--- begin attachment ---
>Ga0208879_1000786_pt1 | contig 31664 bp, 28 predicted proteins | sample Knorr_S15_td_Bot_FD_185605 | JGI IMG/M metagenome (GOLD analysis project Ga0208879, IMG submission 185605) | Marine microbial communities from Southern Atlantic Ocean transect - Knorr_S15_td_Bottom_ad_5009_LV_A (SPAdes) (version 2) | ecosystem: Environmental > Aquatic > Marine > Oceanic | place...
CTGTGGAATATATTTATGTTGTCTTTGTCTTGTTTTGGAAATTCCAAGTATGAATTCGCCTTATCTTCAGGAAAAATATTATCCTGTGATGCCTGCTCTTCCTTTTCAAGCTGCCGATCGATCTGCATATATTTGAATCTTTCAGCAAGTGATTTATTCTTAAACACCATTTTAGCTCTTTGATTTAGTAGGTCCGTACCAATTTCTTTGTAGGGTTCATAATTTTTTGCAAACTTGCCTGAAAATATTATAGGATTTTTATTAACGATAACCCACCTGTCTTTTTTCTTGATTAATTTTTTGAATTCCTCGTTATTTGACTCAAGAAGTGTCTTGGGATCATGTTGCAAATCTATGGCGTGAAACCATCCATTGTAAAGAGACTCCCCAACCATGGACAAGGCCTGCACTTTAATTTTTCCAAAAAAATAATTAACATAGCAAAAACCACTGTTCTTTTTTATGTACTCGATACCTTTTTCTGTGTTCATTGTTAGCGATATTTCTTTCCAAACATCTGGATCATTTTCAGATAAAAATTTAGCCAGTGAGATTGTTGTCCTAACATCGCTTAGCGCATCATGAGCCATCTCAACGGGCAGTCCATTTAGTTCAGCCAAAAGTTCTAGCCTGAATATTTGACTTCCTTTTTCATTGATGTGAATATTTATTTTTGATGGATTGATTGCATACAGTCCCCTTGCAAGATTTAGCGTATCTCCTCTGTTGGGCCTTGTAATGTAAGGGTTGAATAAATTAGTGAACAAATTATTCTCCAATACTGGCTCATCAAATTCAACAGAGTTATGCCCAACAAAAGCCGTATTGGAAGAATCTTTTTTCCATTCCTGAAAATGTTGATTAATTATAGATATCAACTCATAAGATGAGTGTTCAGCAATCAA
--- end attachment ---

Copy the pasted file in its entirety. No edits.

>Ga0208879_1000786_pt1 | contig 31664 bp, 28 predicted proteins | sample Knorr_S15_td_Bot_FD_185605 | JGI IMG/M metagenome (GOLD analysis project Ga0208879, IMG submission 185605) | Marine microbial communities from Southern Atlantic Ocean transect - Knorr_S15_td_Bottom_ad_5009_LV_A (SPAdes) (version 2) | ecosystem: Environmental > Aquatic > Marine > Oceanic | place...
CTGTGGAATATATTTATGTTGTCTTTGTCTTGTTTTGGAAATTCCAAGTATGAATTCGCCTTATCTTCAGGAAAAATATTATCCTGTGATGCCTGCTCTTCCTTTTCAAGCTGCCGATCGATCTGCATATATTTGAATCTTTCAGCAAGTGATTTATTCTTAAACACCATTTTAGCTCTTTGATTTAGTAGGTCCGTACCAATTTCTTTGTAGGGTTCATAATTTTTTGCAAACTTGCCTGAAAATATTATAGGATTTTTATTAACGATAACCCACCTGTCTTTTTTCTTGATTAATTTTTTGAATTCCTCGTTATTTGACTCAAGAAGTGTCTTGGGATCATGTTGCAAATCTATGGCGTGAAACCATCCATTGTAAAGAGACTCCCCAACCATGGACAAGGCCTGCACTTTAATTTTTCCAAAAAAATAATTAACATAGCAAAAACCACTGTTCTTTTTTATGTACTCGATACCTTTTTCTGTGTTCATTGTTAGCGATATTTCTTTCCAAACATCTGGATCATTTTCAGATAAAAATTTAGCCAGTGAGATTGTTGTCCTAACATCGCTTAGCGCATCATGAGCCATCTCAACGGGCAGTCCATTTAGTTCAGCCAAAAGTTCTAGCCTGAATATTTGACTTCCTTTTTCATTGATGTGAATATTTATTTTTGATGGATTGATTGCATACAGTCCCCTTGCAAGATTTAGCGTATCTCCTCTGTTGGGCCTTGTAATGTAAGGGTTGAATAAATTAGTGAACAAATTATTCTCCAATACTGGCTCATCAAATTCAACAGAGTTATGCCCAACAAAAGCCGTATTGGAAGAATCTTTTTTCCATTCCTGAAAATGTTGATTAATTATAGATATCAACTCATAAGATGAGTGTTCAGCAATCAA